Our abun­dant agri­cul­tural land and pro­duc­tion abil­ity should mo­ti­vate us for agro­pro­cess­ing

CityPress - - Business - PETER LUHANGA busi­ness@city­

Agri­cul­ture, Fish­eries and Forestry Min­is­ter Sen­zeni Zok­wana has urged farm­ers and in­vestors in the agri­cul­tural sec­tor to use and plant crops on all avail­able arable land to pre­vent the call by the Eco­nomic Free­dom Fight­ers (EFF) for il­le­gal land in­va­sions. Ad­dress­ing more than 600 in­dus­try spe­cial­ists at­tend­ing the re­cent two-day African Agri In­vest­ment Ind­aba in Cape Town, Zok­wana said: “Let’s not fear what the EFF is say­ing. Any piece of land that is meant for agri­cul­ture, let’s use it. Let’s plant on all avail­able arable land to pre­vent them [the EFF] from in­vad­ing.”

He said about 65% of South Africa’s pop­u­la­tion was ur­ban, which is pro­jected to reach 71.3% by 2030 and nearly 80% by 2050. Feed­ing this bur­geon­ing pop­u­la­tion is a chal­lenge.

“We hope our po­ten­tial in­vestors will see this as a per­fect op­por­tu­nity to in­vest in agri­cul­ture, and as­so­ci­ated up­stream and down­stream in­dus­tries,” he said, ad­ding that it was sad to note that Africa spent about R340 bil­lion an­nu­ally on food im­ports alone, and most African coun­tries con­tin­ued to be ex­porters of raw ma­te­ri­als and net im­porters of value-added prod­ucts.

“Our nat­u­ral re­source base in the form of abun­dant agri­cul­tural land, com­bined with our tested abil­ity to pro­duce pri­mary prod­ucts, should be a lead­ing mo­tive for us to ini­ti­ate an in­dus­tri­al­i­sa­tion pro­gramme through the pro­mo­tion of down­stream agro­pro­cess­ing in­dus­tries,” Zok­wana said.

In his key­note ad­dress, for­mer fi­nance min­is­ter Nh­lanhla Nene, who is now a res­i­dent ad­viser at Thebe In­vest­ment Cor­po­ra­tion and a nonex­ec­u­tive board mem­ber at Al­lan Gray, re­ferred to the World Bank re­view of South Africa’s agri­cul­tural sec­tor pub­lished just be­fore the 1994 demo­cratic election.

The re­view had found that large-scale pro­duc­ers had been able to gen­er­ate sub­stan­tial vol­umes of out­put, achiev­ing na­tional food self-suf­fi­ciency for most com­modi­ties. It also found that the agri­cul­tural sec­tor was, and to some ex­tent con­tin­ued to be, char­ac­terised by sig­nif­i­cant pol­icy dis­tor­tions that have re­sulted in less than op­ti­mal lev­els of ef­fi­ciency in many parts of the sec­tor, av­er­age farm sizes were too large, and own­er­ship of ru­ral as­sets, most no­tably land, was highly skewed.

“This per­for­mance, com­bined with the ac­tive sup­pres­sion of black farm­ing, meant that the agri­cul­tural sec­tor had un­der­per­formed in terms of its con­tri­bu­tion to na­tional in­come, ex­ports and em­ploy­ment creation,” Nene said.

He also said the Na­tional Devel­op­ment Plan iden­ti­fied agro­pro­cess­ing as a po­ten­tial driver of eco­nomic growth, job creation and in­creased ex­ports, and an op­por­tu­nity for the creation and growth of small and medium-sized busi­nesses.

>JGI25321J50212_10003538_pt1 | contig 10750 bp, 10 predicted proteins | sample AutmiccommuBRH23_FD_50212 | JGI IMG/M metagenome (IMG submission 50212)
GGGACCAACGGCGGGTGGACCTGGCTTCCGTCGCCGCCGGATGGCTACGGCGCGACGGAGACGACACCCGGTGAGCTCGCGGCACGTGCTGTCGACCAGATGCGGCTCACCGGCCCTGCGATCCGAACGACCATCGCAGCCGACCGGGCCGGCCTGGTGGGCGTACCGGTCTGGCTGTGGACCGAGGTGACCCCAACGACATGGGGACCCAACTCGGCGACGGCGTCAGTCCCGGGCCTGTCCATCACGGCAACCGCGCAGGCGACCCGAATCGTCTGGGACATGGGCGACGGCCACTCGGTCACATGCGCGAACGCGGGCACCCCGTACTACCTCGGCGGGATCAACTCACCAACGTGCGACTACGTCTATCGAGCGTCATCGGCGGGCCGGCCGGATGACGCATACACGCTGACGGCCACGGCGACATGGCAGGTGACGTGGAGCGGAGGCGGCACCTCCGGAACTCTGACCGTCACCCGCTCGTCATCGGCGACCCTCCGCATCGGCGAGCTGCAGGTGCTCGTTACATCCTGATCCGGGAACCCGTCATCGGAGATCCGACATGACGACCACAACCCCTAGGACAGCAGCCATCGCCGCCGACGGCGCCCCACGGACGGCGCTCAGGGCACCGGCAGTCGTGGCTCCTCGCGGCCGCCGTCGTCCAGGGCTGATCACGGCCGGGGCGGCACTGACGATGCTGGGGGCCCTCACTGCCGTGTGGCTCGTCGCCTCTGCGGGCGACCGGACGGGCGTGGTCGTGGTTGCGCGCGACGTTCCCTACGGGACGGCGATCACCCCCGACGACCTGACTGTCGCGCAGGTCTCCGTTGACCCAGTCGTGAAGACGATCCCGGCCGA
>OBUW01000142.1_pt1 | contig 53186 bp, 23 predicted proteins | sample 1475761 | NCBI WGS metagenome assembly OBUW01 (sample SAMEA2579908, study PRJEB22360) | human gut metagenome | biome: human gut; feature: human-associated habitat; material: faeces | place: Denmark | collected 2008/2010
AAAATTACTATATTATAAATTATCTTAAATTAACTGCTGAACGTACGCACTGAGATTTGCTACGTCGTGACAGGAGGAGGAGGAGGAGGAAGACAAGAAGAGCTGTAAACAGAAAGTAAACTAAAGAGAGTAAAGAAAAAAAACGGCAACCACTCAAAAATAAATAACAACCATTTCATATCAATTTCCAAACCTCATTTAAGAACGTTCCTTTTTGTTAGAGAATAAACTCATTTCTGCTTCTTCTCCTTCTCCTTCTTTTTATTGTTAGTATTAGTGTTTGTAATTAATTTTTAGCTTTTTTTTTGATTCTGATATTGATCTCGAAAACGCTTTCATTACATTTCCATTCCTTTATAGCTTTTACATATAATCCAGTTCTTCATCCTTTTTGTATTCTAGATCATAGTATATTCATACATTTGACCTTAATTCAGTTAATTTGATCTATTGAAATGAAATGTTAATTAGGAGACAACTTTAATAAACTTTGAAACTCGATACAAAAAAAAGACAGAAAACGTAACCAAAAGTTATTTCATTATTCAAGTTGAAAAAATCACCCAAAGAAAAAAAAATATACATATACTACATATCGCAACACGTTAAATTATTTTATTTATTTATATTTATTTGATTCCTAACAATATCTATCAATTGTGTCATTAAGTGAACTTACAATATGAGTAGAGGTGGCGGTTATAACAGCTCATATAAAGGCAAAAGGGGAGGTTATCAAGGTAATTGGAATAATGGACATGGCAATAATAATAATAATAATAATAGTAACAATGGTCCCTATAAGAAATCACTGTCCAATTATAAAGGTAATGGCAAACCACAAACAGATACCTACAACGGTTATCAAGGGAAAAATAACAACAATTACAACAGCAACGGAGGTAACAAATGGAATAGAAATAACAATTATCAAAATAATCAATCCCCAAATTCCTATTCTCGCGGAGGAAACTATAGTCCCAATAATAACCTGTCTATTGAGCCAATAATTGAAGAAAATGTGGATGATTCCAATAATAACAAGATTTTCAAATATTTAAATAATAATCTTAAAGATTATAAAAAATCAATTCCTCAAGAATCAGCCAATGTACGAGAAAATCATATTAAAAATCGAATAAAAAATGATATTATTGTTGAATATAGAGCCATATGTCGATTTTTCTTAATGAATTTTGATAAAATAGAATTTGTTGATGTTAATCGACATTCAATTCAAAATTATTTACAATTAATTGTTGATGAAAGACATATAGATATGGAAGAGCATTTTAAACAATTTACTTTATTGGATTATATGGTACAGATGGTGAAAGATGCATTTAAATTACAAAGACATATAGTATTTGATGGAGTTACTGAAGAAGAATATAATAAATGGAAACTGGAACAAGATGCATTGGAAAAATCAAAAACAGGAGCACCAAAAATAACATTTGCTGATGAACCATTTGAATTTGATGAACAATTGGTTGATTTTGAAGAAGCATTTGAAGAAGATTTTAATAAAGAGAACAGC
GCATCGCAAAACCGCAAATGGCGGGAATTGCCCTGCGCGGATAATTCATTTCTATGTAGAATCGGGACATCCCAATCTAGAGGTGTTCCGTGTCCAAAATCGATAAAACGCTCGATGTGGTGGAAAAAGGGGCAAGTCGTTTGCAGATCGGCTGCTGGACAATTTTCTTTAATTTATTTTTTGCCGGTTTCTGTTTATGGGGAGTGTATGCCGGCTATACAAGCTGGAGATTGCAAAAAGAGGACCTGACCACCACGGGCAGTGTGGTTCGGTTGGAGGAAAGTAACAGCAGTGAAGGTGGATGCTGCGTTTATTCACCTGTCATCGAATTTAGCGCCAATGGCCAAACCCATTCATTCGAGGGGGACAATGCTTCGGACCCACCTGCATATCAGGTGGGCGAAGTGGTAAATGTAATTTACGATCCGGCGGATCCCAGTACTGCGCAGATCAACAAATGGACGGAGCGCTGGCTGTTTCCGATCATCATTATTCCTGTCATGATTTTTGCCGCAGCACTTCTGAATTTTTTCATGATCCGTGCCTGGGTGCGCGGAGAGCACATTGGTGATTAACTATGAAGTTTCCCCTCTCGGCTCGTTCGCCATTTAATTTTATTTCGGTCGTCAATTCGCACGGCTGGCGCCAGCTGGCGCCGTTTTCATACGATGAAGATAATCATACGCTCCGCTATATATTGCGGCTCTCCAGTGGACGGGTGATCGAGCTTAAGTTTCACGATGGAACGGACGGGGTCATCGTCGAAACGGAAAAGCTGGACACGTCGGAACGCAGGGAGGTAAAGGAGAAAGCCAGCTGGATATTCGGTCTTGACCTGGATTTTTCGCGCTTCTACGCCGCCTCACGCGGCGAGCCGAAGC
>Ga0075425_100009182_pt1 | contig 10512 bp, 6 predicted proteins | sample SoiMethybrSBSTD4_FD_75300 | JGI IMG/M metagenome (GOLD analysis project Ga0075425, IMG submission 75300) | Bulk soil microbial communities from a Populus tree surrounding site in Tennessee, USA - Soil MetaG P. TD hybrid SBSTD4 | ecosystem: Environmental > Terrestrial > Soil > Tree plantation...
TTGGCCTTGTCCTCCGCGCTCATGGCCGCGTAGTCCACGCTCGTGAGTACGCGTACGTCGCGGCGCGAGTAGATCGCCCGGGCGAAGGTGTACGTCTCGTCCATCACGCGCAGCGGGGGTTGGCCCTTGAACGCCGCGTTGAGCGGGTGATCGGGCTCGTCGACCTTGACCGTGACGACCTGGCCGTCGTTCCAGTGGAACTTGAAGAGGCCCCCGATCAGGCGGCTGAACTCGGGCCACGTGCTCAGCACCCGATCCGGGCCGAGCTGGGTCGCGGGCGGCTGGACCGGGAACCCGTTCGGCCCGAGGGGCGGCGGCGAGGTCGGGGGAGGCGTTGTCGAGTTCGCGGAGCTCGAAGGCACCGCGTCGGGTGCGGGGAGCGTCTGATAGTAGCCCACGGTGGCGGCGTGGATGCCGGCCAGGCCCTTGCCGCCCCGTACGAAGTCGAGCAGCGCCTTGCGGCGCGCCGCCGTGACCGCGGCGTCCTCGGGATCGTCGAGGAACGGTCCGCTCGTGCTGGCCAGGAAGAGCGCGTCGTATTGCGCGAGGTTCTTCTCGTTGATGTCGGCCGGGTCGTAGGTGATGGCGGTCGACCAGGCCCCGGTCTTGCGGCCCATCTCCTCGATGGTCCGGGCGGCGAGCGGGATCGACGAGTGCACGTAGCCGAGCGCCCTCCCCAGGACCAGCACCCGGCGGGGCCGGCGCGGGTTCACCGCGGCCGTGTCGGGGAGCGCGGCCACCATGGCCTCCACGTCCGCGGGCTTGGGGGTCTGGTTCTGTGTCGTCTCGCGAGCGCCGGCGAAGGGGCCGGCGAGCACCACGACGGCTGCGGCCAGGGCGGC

It also iden­ti­fied ob­sta­cles; his­tor­i­cally high lev­els of con­cen­tra­tion in agri­cul­tural value chains; high and in­creas­ing lev­els of ver­ti­cal in­te­gra­tion be­tween agri­cul­ture and agro­pro­cess­ing; ac­cess to in­fra­struc­ture – specif­i­cally ir­ri­ga­tion and farm­ing equip­ment; and lack of ac­cess to con­sumer mar­kets.

Among other in­sights Nene pointed out were that fi­nance re­mained a crit­i­cal chal­lenge for new and black­owned busi­nesses, while al­ter­na­tive sources of fund­ing that have emerged from set­tle­ments by the Com­pe­ti­tion Com­mis­sion, for ex­am­ple, have fa­cil­i­tated en­try into agri­cul­tural value chains.

“Th­ese funds had less strin­gent re­quire­ments, al­low­ing greater flex­i­bil­ity to take a risk on new en­trants. In­creased com­pe­ti­tion means some new en­trants will fail. The volatil­ity in com­mod­ity prices and key vari­ables such as the ex­change rate also re­quire sup­port to ride out shocks,” he said.

Asked about US pres­i­dent-elect Don­ald Trump and what his vic­tory and poli­cies meant for Africa and par­tic­u­larly the African Growth and Op­por­tu­nity Act (Agoa), he said the agree­ments are signed and sealed, and were sup­posed to be hon­oured, while Zok­wana said some of Trump’s poli­cies might not work in real pol­i­tics.

West­ern Cape Min­is­ter of Eco­nomic Op­por­tu­ni­ties Alan Winde said what was wor­ry­ing was Trump’s view of Africa. How­ever, “Agoa is a con­cern be­cause of his views, but it’s a signed deal”.

Asked whether the West­ern Cape farm work­ers’ strike in 2011 and talk of farm­ers em­bark­ing on mech­a­ni­sa­tion had led to job losses, he said mech­a­ni­sa­tion led to the loss of about 65 000 jobs in the sec­tor. This com­pares with the to­tal South Africa agri­cul­tural jobs to­day of 196 000.

In his key­note, Winde said for­eign di­rect in­vest­ment flows into Africa’s agri­cul­tural, forestry and fish­eries sec­tor reached more than $200 mil­lion in 2014 and pro­jec­tions showed the up­ward trend is set to con­tinue.

On the EFF call for il­le­gal land in­va­sion, he said the party was specif­i­cally “a flash­ing light to us”.

“We haven’t found a so­lu­tion to land re­form in the prov­ince. We need to up our game. We have to find a so­lu­tion within the mar­ket space.”

Wes­gro chief ex­ec­u­tive Tim Har­ris said that the fun­da­men­tals of agri­cul­ture re­mained strong in the West­ern Cape.

Har­ris said that the West­ern Cape agri­cul­tural in­dus­try could cre­ate 100 000 jobs in a few years and the EFF call for il­le­gal land grabs had not had any im­pact on in­vestors flock­ing to the prov­ince.

“The best way to deal with pop­ulist poli­cies is to make them less pop­u­lar,” said Har­ris.

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